1. Clocking fast bank like a shot from Patrick Ewing

Patrick Ewing, known as one of the 50 greatest basketball players of all time, was known for his bank shot. A bank shot in basketball is when a shot is scored with use of the backboard as a deflecting tool, directing the basketball into the hoop. The Hall-of-Famer is recognized for his bank shot as his signature style, and proved him to become the 10th NBA player in history to record over 22,000 points and 10,000 rebounds in 1999.

FAMOUS PROFESSORS

We were kings and queens, never porch monkeys
There was empires in Africa called Kush
Timbuktu, where every race came to get books
To learn from black teachers who taught Greeks and Romans

-Professor Nasir Jones, “I Can”

A young nigga got it bad cause I’m brown
And not the other color so police think
They have the authority to kill a minority
Fuck that shit, cause I ain’t the one
For a punk motherfucker with a badge and a gun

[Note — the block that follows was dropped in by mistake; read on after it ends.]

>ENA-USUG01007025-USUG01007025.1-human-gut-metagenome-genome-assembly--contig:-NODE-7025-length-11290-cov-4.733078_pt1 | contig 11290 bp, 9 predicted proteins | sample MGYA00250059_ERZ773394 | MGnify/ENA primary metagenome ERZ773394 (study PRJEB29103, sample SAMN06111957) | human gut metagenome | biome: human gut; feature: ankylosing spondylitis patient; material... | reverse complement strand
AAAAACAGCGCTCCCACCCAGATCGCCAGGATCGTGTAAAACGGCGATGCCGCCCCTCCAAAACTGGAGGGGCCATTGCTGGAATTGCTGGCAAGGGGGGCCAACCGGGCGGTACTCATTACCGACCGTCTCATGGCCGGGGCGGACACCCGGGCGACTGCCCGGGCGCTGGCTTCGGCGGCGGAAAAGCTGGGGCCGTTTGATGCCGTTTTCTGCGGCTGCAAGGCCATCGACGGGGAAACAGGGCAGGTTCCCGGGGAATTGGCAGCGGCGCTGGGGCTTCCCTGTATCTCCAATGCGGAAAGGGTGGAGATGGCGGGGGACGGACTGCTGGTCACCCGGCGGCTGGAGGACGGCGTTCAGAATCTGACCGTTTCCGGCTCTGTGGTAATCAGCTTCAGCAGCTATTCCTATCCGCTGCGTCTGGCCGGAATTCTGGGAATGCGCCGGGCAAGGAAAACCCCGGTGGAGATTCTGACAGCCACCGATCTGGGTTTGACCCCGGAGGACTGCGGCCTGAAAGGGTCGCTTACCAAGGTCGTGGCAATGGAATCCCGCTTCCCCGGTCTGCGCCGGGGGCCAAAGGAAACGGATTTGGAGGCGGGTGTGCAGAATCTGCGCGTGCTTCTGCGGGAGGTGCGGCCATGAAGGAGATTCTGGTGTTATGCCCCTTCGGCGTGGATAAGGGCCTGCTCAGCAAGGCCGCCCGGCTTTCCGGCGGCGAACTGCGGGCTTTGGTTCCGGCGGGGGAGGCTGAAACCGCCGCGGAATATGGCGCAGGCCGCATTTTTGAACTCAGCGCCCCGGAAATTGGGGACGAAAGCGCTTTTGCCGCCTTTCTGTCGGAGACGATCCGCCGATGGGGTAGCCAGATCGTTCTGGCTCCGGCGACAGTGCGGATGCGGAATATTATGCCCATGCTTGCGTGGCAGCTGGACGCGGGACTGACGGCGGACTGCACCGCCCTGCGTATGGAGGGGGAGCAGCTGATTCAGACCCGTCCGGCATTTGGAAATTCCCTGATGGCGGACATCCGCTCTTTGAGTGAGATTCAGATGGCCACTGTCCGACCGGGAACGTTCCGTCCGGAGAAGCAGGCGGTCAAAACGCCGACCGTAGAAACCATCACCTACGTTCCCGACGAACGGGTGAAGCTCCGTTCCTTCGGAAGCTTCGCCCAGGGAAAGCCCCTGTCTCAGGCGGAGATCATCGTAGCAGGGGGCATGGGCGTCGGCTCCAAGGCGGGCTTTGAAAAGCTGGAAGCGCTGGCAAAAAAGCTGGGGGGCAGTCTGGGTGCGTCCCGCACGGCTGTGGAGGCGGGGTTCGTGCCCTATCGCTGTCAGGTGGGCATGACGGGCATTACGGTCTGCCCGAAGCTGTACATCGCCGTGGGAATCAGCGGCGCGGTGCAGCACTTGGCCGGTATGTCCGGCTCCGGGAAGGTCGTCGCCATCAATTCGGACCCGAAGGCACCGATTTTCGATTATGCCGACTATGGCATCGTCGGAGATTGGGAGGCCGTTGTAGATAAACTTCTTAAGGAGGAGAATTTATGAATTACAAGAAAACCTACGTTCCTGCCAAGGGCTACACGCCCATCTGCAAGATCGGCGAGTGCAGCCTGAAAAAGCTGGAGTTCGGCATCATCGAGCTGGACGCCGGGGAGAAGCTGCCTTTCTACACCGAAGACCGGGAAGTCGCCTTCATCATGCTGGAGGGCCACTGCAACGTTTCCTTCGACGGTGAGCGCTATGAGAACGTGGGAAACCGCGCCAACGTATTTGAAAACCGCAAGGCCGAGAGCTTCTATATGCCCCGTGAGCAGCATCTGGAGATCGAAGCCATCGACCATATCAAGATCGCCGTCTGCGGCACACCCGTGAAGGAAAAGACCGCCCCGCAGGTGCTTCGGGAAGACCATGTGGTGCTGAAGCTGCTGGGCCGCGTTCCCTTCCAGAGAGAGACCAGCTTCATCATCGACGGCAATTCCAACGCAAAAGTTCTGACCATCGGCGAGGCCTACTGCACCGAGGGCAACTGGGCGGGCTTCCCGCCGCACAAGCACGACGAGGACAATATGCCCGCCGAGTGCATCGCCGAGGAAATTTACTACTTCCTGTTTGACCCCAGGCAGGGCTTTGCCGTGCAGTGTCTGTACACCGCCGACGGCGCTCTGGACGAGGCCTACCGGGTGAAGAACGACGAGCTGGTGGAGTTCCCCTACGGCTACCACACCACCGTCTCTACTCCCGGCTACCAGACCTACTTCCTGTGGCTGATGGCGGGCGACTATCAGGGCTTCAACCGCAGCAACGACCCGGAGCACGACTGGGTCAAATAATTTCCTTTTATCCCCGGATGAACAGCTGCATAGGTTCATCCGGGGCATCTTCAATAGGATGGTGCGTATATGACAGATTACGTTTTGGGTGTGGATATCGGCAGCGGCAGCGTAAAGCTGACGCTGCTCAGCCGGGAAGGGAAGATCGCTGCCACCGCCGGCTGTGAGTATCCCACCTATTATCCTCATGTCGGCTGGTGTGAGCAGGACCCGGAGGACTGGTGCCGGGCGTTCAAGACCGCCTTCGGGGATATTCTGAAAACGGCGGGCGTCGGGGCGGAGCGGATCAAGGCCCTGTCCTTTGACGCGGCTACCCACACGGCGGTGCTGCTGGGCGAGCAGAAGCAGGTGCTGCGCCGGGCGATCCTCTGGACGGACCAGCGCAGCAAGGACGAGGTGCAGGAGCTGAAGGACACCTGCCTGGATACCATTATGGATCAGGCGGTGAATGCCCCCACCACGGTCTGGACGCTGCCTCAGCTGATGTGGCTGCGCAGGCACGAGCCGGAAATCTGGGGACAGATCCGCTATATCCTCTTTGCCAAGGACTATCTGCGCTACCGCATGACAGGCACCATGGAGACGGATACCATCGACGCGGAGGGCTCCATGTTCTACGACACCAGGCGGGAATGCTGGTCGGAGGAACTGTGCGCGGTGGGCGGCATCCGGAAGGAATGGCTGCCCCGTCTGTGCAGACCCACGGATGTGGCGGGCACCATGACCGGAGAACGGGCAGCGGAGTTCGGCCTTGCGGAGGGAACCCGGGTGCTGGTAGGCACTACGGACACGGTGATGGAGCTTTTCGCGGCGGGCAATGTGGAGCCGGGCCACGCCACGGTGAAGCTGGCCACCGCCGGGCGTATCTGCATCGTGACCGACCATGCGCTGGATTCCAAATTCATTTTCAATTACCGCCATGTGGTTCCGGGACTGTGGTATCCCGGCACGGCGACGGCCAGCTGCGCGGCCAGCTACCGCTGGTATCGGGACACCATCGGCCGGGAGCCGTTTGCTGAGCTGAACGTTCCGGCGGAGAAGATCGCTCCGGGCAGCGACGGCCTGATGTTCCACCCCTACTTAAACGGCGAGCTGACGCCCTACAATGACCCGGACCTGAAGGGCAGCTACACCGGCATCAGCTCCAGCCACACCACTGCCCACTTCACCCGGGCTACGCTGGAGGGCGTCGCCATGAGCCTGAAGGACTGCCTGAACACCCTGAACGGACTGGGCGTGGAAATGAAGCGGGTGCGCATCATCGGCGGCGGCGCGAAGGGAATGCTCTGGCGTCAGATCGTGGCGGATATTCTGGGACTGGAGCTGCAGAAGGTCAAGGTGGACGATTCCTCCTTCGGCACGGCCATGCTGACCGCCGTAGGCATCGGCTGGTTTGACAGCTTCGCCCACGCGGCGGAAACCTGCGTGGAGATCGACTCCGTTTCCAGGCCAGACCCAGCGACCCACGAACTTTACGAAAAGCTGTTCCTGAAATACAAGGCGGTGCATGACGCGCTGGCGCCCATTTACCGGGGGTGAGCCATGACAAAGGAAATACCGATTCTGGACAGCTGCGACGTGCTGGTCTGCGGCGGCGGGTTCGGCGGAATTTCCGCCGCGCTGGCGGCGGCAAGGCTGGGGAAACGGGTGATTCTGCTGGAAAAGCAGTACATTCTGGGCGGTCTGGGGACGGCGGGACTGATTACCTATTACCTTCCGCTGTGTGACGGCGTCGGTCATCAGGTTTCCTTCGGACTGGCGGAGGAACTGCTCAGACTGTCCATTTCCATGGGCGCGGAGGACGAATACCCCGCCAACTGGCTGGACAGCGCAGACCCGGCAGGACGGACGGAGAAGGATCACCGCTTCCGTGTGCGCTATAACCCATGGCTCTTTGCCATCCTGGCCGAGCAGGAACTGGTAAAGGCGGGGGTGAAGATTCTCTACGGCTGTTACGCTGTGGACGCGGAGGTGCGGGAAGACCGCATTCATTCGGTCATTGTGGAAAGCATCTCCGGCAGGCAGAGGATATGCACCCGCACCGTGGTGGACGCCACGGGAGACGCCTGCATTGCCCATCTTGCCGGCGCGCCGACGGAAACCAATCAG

To be beating on, and throwing in jail

-NWA, Professor Ice Cube, “Fuck the Police”

Cause it’s all about money, ain’t a damn thing funny
You got to have a con in this land of milk and honey

-Professors Grand Master Flash & The Furious 5,“The Message”

I said, Elvis Presley ain’t got no soul (huh)
Chuck Berry is rock and roll (damn right)
You may dig on the Rolling Stones
But they ain’t come up with that style on they own (uh-uh)

-Professor Mos Def/Yasiin Bey, “Rock-N-Roll”

Pay no mind party like it’s 1999
But when it comes down to ground beef like Palestine
Say your rhymes, let’s see if that get you out your bind
Now I’m a get the mozzarella like a Rockafeller
Still be in the church of Lalibela, singing hymns a cappella

-Professor Lauryn Hill, “Final Hour”

And there’s plenty more where that came from. Including one of RG’s favorite upcoming professors, Asaad. Asaad has a special “New Black History Month” project coming to you on the last day of the month slated in homage to J.Dilla & Carter G. Woodson. So stay tuned to his blog for updates!

What have all these professors taught us today? Pay attention to your fellow rappers ladies and gentlemen, sometimes they’re actually trying to teach you something!

Black History is American History. Know the good and the bad!
—–@BubbleMAMI